WHAT CAN YOU say about the situation at the Diablo Canyon nuclear reactor? The facts aren't all in yet, but it appears, as protesters have insisted for years, that the plant is not sufficiently earthquake-proof. But that doesn't mean that the members of the Abalone Alliance--a quintessentially California happening of underworked TV actors and overgrown flower children, complete with folk songs and "affinity groups"--were right. At best they were right for completely the wrong reasons.

Opposition to Diablo Canyon stems from its proximity to an active earthquake fault that was not discovered until long after construction began. (The site, incidentally, was chosen in a joint effort that included the utility and prominent environmental groups.) In order to withstand seismic stresses, piping in a reactor has to be specially strengthened in particular places. There are actually two reactors at Diablo Canyon, and they are mirror images of each other (like your right and left hands). Apparently in making the extremely complicated seismic calculations, blueprints for the two units were switched, so that reinforcements in Unit One are where they should be in Unit Two and vice versa. So Unit One, which was just about to receive its operating permit, might not be able to withstand an earthquake.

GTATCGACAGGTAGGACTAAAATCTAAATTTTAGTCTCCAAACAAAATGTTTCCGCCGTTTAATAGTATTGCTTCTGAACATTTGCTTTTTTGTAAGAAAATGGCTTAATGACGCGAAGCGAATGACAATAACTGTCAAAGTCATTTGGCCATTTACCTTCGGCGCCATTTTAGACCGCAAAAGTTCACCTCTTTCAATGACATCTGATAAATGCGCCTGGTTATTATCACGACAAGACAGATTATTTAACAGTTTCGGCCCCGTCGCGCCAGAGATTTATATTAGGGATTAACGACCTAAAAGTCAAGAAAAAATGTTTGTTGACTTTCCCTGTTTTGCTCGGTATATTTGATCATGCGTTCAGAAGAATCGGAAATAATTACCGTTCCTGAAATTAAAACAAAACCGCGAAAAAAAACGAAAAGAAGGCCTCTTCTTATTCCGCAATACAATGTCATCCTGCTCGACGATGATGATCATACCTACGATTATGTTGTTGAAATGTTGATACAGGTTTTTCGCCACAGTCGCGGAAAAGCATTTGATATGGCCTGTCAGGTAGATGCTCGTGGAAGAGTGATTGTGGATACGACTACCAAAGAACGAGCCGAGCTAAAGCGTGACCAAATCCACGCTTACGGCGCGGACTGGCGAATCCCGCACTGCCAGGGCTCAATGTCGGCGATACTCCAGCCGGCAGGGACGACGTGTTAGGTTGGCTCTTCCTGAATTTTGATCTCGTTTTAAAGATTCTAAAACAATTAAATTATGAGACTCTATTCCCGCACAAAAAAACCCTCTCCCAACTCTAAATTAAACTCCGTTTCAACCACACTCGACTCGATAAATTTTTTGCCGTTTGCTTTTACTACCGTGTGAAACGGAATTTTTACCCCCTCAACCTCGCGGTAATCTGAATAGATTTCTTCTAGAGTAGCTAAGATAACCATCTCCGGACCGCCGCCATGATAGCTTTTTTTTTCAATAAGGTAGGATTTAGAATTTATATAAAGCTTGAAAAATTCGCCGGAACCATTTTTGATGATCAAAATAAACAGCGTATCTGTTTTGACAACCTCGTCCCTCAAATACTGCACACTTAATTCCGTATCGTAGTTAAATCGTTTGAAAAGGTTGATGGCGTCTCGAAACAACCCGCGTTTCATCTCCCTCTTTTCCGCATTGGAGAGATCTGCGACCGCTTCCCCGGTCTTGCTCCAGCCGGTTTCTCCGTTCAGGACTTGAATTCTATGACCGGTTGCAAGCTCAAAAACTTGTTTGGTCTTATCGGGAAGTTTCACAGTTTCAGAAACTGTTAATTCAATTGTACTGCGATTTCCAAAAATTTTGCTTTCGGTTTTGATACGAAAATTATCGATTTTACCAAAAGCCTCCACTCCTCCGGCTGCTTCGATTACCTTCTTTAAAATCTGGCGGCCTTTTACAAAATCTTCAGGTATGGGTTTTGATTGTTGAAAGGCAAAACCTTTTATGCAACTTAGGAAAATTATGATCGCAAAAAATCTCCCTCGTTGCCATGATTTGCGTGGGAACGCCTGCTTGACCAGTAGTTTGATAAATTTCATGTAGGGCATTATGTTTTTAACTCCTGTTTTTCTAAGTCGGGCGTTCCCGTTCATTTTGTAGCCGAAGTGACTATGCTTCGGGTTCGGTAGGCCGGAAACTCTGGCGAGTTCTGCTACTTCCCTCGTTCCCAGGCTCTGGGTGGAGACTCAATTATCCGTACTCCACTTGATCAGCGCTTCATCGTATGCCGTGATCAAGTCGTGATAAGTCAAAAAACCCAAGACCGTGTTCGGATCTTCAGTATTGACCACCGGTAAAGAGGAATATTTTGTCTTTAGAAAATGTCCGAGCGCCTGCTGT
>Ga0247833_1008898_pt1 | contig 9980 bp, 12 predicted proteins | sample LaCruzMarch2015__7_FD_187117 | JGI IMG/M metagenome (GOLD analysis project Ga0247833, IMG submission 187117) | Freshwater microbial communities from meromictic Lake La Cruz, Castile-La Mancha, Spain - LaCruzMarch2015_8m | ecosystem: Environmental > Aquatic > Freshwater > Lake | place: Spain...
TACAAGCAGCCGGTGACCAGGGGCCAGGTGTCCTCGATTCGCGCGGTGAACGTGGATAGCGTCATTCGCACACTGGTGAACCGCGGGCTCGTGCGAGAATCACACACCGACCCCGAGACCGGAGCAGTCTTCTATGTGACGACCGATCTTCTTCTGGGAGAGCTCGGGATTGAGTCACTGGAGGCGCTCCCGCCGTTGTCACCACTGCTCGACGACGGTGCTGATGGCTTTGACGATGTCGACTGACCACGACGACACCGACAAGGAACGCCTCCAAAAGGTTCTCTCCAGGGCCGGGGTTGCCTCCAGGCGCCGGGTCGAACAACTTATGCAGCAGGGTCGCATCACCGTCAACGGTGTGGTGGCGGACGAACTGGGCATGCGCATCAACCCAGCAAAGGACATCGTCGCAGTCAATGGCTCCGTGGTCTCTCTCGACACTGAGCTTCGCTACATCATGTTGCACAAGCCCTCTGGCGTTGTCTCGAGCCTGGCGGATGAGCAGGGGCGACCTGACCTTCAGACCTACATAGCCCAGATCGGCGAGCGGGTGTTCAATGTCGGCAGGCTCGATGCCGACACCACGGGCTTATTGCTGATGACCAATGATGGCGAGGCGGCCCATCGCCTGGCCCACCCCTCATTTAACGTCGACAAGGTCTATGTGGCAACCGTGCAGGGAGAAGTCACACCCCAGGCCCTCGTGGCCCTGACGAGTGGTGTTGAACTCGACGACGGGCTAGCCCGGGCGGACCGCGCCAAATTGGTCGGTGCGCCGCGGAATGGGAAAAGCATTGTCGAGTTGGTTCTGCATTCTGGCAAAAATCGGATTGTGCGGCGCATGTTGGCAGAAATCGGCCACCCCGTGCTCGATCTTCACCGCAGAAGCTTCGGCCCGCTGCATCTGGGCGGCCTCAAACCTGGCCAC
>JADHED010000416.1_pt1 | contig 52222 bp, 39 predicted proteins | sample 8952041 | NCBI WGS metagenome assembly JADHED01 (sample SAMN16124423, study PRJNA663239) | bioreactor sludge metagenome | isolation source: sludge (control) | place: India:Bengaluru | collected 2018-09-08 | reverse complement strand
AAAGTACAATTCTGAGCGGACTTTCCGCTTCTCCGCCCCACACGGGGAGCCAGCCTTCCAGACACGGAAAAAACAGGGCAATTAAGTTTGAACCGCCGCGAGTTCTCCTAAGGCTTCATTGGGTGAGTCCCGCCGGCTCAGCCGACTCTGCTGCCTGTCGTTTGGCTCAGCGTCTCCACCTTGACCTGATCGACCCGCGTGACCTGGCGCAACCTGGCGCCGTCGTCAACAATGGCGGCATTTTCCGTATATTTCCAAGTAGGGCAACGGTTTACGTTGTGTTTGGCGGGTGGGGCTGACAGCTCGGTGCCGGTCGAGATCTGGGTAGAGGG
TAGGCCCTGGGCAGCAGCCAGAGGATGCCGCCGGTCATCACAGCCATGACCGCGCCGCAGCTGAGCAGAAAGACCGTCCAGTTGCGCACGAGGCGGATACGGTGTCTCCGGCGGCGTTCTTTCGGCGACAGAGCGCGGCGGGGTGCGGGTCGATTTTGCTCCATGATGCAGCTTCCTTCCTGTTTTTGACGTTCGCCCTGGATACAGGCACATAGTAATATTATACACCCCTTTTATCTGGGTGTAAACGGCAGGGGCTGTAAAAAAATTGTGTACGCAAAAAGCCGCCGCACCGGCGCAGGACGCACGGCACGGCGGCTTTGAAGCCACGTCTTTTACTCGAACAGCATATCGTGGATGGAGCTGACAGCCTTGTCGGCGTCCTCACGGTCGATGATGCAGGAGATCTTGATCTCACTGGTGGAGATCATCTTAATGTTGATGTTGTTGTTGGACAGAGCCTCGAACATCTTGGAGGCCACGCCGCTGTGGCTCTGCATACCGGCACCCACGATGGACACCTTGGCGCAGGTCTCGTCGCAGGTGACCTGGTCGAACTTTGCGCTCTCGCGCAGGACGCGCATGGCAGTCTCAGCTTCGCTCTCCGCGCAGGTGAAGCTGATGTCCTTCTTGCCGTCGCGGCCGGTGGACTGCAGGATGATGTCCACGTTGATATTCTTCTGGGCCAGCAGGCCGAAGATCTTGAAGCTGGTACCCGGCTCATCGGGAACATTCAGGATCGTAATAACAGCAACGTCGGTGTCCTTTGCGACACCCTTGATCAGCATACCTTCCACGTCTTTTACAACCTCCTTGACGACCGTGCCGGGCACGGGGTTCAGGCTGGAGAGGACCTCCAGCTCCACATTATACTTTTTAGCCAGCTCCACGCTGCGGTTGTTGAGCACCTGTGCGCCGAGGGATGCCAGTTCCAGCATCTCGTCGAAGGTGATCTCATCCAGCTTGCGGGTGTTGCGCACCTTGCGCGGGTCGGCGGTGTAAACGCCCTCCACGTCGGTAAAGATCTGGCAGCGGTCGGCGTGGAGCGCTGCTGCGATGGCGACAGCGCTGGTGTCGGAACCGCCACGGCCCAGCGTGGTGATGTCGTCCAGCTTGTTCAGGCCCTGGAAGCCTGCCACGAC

Is this another failure of the Nuclear Regulatory Commission? Probably not. The error was at a level of detail far below what the NRC can detect in its audits. To have found it, the agency would need a staff big enough to duplicate everything a utility and its subcontractors do, and that would create an impossible mess. At some level the NRC has to be able to rely on the utilities' quality control. This mistake--at the very reactor the industry has made the symbol of the costs of unnecessary regulatory delay--seems to reinforce those who believe that the utilities simply aren't up to the task of managing nuclear plants.

On the other hand there is the argument that just as at Three Mile Island the system worked: the mistake was caught in time. True, but just barely. The mistake was found by someone reviewing plans for Unit Two, which is still under construction. It was missed in all the reviews of Unit One. One or both of the reactors could easily have gone to full power without its ever having been found.

No matter how big the problem eventually turns out to be at Diablo Canyon, the nuclear industry is likely to have lost a little more public confidence-- confidence it desperately needs to retrieve. Unfortunately the mindless school of nuclear protest may gain in the process. Counting ourselves among those who want to see nuclear power prove to be safe and economically competitive, we hope the incident will send a message to the industry that it still needs to try harder.